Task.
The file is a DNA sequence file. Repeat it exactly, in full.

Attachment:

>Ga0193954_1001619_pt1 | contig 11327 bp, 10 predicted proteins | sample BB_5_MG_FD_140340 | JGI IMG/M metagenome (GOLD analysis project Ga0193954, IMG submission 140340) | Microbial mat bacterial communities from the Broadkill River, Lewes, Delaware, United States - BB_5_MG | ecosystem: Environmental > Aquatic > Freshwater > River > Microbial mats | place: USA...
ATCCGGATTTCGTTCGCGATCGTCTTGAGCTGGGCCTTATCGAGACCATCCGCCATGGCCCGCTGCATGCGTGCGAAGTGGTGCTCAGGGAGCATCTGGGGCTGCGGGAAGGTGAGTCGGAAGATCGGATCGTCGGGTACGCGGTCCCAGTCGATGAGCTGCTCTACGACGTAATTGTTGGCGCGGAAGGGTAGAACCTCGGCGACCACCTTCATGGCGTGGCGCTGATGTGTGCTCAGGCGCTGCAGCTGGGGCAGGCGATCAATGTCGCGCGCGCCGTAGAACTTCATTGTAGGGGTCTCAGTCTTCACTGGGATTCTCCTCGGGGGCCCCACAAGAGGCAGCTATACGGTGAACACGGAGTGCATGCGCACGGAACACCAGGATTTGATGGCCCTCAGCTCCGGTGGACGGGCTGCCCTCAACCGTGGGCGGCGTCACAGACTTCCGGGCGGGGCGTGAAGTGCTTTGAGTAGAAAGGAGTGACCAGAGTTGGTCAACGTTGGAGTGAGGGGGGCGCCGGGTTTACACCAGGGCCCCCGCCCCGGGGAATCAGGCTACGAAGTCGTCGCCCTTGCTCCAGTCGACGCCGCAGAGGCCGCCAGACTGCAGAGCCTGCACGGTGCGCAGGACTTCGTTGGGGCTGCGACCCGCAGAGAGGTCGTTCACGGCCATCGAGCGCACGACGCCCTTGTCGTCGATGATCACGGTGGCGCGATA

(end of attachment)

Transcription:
>Ga0193954_1001619_pt1 | contig 11327 bp, 10 predicted proteins | sample BB_5_MG_FD_140340 | JGI IMG/M metagenome (GOLD analysis project Ga0193954, IMG submission 140340) | Microbial mat bacterial communities from the Broadkill River, Lewes, Delaware, United States - BB_5_MG | ecosystem: Environmental > Aquatic > Freshwater > River > Microbial mats | place: USA...
ATCCGGATTTCGTTCGCGATCGTCTTGAGCTGGGCCTTATCGAGACCATCCGCCATGGCCCGCTGCATGCGTGCGAAGTGGTGCTCAGGGAGCATCTGGGGCTGCGGGAAGGTGAGTCGGAAGATCGGATCGTCGGGTACGCGGTCCCAGTCGATGAGCTGCTCTACGACGTAATTGTTGGCGCGGAAGGGTAGAACCTCGGCGACCACCTTCATGGCGTGGCGCTGATGTGTGCTCAGGCGCTGCAGCTGGGGCAGGCGATCAATGTCGCGCGCGCCGTAGAACTTCATTGTAGGGGTCTCAGTCTTCACTGGGATTCTCCTCGGGGGCCCCACAAGAGGCAGCTATACGGTGAACACGGAGTGCATGCGCACGGAACACCAGGATTTGATGGCCCTCAGCTCCGGTGGACGGGCTGCCCTCAACCGTGGGCGGCGTCACAGACTTCCGGGCGGGGCGTGAAGTGCTTTGAGTAGAAAGGAGTGACCAGAGTTGGTCAACGTTGGAGTGAGGGGGGCGCCGGGTTTACACCAGGGCCCCCGCCCCGGGGAATCAGGCTACGAAGTCGTCGCCCTTGCTCCAGTCGACGCCGCAGAGGCCGCCAGACTGCAGAGCCTGCACGGTGCGCAGGACTTCGTTGGGGCTGCGACCCGCAGAGAGGTCGTTCACGGCCATCGAGCGCACGACGCCCTTGTCGTCGATGATCACGGTGGCGCGATA